With the right ingredients, basic research at the university level can drive regional economic development.
By Jim Russell
Broad Street Bridge in Rochester, New York. (Photo: Andreas F. Borchert/Wikimedia Commons)
For Youngstown, Ohio, September 19, 1977, remains Black Monday. The steel industry died and devastated the Mahoning Valley. In Southwestern Pennsylvania, instead of a bad day, Pittsburgh endured a horrible year. During 1982, manufacturing employment cratered. Compared to Youngstown and Pittsburgh, the economic demise of Rochester, New York, was glacial. What took a day in Youngstown and a year in Pittsburgh played out over decades in Rochester, with the gradual industry irrelevance of Kodak. An annual ritual of reflection, the community stands Janus-faced at the crossroads.
As a Rust Belt city, Rochester has long been exceptionally white collar. It’s a shrinking city without the usual explanation for its diminished stature. Innovative companies (Rochester’s Big Three: Kodak, Xerox, and Bausch + Lomb) demanded an educated workforce that served the region well during the turbulent 1980s. The University of Rochester and the Rochester Institute of Technology continue to churn out research and talent that propels the economy. Nonetheless, Rochester seems more Youngstown (stuck in the past, when times were good) than Pittsburgh (a complete makeover).
As a Rust Belt city, Rochester has long been exceptionally white collar. It’s a shrinking city without the usual explanation for its diminished stature.
Last summer, Rochester caught a break. The White House announced a sixth innovation cluster for its Department of Defense-sponsored National Network of Manufacturing Institutes. The focus would be photonics and in the wheelhouse of Kodak’s rich history concerning optical technologies. The past would become prologue as local and state leadership anticipated a jobs boom aligned with emerging industries instead of the Silicon Valleys of yesterday.
A year later, boosters wonder when they will begin to see tangible results. Where is the money? Where are the jobs? Chairman of the New York State Photonics Board, John Maggiore, kicked the can down the road: “Year one, it’s a bit of an oversimplification, but it was a year of planning. Now we’re in a year of action.”
Rochester might have to wait longer than that, perhaps forever. In 1984, Pittsburgh embarked upon a similar journey when the Pentagon established the Software Engineering Institute. About a year into the program, a provost of Carnegie Mellon University, Dr. Angel Jordan, presaged the words of Maggiore:
“The SEI is going to attract a number of companies because the state of the art in software is going to be here,” Jordan said. “We’re also going to draw people from other universities with expertise in software. And we’re going to have an Industrial Affiliate Program, under which industries will send their engineers here. I believe that will induce a number of companies to open a branch or a research facility in Pittsburgh.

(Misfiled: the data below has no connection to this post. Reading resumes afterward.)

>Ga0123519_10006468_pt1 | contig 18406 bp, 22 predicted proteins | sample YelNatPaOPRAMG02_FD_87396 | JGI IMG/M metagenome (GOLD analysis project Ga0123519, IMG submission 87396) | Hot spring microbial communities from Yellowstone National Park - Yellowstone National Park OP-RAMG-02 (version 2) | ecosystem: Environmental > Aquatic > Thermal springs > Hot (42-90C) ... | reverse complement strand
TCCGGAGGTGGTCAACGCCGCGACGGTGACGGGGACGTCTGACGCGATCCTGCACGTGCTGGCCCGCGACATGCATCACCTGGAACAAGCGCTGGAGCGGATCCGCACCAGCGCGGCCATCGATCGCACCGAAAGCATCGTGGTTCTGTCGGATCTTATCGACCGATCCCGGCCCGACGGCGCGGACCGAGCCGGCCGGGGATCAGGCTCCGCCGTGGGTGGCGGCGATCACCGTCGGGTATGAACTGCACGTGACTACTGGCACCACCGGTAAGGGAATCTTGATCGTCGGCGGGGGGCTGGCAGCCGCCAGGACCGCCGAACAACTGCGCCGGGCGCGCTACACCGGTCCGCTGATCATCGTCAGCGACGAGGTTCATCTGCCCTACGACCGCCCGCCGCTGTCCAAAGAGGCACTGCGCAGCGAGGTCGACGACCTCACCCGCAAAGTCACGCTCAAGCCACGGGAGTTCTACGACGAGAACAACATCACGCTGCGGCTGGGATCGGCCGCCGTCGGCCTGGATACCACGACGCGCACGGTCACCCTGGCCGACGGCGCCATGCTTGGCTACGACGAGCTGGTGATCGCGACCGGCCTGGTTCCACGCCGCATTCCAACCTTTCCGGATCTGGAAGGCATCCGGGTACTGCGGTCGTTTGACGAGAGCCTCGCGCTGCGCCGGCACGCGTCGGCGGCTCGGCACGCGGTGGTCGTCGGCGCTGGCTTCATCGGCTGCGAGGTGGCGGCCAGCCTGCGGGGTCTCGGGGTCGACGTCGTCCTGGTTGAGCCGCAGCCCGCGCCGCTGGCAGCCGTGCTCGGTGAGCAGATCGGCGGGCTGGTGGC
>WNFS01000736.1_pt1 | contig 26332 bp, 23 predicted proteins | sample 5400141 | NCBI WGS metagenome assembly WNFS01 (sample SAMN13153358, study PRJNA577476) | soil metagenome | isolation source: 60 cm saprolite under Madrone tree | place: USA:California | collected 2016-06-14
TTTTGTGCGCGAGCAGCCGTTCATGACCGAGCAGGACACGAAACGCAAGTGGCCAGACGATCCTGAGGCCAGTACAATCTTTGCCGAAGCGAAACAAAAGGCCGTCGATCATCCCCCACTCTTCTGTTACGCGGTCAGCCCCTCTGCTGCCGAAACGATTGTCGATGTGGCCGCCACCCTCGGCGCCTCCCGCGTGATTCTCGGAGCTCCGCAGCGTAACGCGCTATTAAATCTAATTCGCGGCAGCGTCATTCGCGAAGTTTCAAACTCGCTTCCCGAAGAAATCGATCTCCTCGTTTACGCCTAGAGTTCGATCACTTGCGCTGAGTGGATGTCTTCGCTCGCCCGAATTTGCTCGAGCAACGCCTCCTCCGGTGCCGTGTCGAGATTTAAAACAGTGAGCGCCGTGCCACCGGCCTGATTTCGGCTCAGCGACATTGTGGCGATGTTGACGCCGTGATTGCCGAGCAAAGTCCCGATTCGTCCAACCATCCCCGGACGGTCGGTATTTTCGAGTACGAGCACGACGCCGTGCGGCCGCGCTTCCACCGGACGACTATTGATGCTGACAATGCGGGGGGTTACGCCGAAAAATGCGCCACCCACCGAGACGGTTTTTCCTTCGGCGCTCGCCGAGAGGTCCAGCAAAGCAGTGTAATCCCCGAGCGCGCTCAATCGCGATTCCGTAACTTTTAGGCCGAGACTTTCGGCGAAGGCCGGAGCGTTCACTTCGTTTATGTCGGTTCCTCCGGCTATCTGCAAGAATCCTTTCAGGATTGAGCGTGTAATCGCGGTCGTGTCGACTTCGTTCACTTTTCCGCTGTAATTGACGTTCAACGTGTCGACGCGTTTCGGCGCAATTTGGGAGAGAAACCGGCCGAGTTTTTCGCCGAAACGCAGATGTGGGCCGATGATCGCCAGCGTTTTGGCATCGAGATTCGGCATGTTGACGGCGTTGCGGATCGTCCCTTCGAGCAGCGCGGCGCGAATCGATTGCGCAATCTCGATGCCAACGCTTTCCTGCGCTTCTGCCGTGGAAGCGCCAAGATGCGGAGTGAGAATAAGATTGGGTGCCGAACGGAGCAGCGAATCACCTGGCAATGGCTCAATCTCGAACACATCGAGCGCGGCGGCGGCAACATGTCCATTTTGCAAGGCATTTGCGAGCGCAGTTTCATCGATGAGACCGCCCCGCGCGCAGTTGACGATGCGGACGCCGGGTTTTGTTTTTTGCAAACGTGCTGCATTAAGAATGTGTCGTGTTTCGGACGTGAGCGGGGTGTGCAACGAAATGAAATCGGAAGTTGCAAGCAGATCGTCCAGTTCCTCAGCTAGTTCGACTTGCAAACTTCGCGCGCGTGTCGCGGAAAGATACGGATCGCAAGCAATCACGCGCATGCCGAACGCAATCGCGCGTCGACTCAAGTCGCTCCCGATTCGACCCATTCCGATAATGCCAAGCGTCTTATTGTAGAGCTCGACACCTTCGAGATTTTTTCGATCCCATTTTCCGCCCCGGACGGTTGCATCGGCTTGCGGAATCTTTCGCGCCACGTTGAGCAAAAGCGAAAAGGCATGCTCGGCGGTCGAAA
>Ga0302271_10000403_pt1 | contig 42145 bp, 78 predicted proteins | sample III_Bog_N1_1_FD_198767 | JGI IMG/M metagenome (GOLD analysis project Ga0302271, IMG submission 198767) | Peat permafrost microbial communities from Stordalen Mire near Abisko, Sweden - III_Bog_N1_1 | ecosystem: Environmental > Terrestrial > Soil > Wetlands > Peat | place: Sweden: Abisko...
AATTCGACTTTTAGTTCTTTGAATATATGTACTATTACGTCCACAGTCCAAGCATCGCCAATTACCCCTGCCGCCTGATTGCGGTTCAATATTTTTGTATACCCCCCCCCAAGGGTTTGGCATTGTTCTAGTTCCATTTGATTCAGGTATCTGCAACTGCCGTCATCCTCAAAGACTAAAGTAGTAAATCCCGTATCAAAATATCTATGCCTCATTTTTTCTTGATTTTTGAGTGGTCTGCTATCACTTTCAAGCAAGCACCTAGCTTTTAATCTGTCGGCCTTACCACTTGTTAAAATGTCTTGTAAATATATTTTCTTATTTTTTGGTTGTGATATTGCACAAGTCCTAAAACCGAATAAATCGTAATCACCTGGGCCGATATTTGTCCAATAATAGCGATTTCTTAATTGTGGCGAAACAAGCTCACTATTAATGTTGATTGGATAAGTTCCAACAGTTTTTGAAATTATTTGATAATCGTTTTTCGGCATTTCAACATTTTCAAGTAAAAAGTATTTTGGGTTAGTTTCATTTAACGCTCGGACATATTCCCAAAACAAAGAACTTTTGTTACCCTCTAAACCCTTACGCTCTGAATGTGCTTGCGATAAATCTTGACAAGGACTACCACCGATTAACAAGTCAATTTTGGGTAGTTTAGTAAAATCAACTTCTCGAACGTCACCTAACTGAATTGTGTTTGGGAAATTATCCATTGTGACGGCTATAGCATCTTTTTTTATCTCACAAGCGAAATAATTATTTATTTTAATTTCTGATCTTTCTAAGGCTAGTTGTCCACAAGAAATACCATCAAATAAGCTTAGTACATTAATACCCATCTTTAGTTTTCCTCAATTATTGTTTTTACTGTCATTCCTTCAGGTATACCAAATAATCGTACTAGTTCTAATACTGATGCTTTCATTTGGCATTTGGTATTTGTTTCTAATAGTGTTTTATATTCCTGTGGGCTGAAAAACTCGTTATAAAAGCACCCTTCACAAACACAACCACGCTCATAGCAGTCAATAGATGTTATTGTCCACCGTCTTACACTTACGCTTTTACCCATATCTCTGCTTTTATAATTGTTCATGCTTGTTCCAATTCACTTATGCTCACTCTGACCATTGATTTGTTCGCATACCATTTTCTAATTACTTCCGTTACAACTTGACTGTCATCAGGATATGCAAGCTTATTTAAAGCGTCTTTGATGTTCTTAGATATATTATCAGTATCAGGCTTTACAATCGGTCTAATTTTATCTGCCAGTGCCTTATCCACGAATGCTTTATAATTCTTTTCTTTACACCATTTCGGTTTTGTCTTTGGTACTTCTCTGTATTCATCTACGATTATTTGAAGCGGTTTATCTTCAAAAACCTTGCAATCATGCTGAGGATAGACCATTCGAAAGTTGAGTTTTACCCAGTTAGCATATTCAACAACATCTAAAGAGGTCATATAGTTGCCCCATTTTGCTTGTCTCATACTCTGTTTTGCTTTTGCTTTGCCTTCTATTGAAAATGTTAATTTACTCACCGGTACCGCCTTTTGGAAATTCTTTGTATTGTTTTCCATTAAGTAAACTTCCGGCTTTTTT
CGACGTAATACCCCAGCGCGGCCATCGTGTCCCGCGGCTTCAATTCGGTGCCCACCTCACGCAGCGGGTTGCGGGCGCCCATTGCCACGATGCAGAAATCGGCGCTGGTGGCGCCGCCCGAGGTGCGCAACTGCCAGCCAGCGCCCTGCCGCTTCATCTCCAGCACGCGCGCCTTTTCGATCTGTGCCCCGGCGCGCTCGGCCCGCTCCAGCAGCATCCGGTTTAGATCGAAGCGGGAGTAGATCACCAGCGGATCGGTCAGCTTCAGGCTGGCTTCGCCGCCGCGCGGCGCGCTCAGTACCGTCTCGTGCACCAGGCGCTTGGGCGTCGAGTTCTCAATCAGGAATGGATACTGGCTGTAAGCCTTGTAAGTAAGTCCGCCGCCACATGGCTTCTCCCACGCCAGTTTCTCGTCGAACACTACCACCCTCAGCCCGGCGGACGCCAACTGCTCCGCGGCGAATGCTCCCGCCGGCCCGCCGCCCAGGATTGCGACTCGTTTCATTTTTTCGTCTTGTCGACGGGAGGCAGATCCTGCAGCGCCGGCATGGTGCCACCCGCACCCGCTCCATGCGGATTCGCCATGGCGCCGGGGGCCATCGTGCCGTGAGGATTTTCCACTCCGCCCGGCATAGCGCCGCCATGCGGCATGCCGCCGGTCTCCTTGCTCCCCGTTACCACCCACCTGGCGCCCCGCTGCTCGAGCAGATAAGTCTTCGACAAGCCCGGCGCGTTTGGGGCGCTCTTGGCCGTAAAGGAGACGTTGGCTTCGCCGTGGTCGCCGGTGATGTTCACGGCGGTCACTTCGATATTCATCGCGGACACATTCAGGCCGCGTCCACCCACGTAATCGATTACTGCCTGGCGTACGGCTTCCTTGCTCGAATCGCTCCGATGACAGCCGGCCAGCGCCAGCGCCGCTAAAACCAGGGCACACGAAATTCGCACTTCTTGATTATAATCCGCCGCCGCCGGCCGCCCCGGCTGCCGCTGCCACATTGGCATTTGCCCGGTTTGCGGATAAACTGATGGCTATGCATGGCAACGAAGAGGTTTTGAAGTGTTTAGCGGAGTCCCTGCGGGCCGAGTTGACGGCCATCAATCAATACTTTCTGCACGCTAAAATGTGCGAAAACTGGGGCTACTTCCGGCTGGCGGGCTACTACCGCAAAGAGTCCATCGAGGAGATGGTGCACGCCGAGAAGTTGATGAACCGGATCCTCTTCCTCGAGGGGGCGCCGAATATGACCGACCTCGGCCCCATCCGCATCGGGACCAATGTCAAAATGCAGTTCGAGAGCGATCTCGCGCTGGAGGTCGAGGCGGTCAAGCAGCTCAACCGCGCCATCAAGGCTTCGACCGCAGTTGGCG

“I’ll be very disappointed if all this doesn’t start to happen within a year,” he said.
Some three decades later, Jordan may still be disappointed. Pittsburgh didn’t become a center of software development. In 1999, life after steel remained an open question. More recently (2009), the job creation efforts looked like a failure. Rochester might as well be waiting for Godot.
What about that makeover that distinguishes Pittsburgh from Youngstown? It’s real and spectacular, but not in a way Jordan or anyone else envisioned. Between 2000 and 2010–14, the City of Pittsburgh posted the third (behind Jersey City and Washington, D.C.) largest gain in concentration of adults under 35 with a college degree. That’s better than Denver, Chicago, Minneapolis, Atlanta, Philadelphia, and Seattle did.
Who or what should get credit for the urban turnaround? With the right ingredients, university basic research can drive regional economic development. Instead of looking at the usual metrics of success (e.g. start-ups, venture capital, and overall job creation), consider that federally funded research generates significant employment and transforms the quality of the workforce. Furthermore, as basic research becomes more applied, firms are attracted to the knowledge. Robotics at Carnegie Mellon University lured Uber to Pittsburgh, instead of the talent moving to San Francisco. As for the SEI, it is now a federal hub for cybersecurity with $1.7 billion in Department of Defense funding over the next 10 years.
There’s more. Andrew Moore, dean of Carnegie Mellon University’s School of Computer Science, discusses artificial intelligence research:
“Since 2011, artificial intelligence has become a mainstream industry in its own right,” he said. “Suddenly, Pittsburgh finds itself as one of only five significant cities in the world with massive capital around this. We’re up there with the Bay Area, Boston, Zurich and Beijing.”
The year 2011 is a long time after the mid-1980s, when Pittsburgh was already looking for a return on investment. No one could have anticipated that artificial intelligence would be the next big thing. Photonics research, or something related, could play out in the same fashion. At least Rochester has an iron in the fire.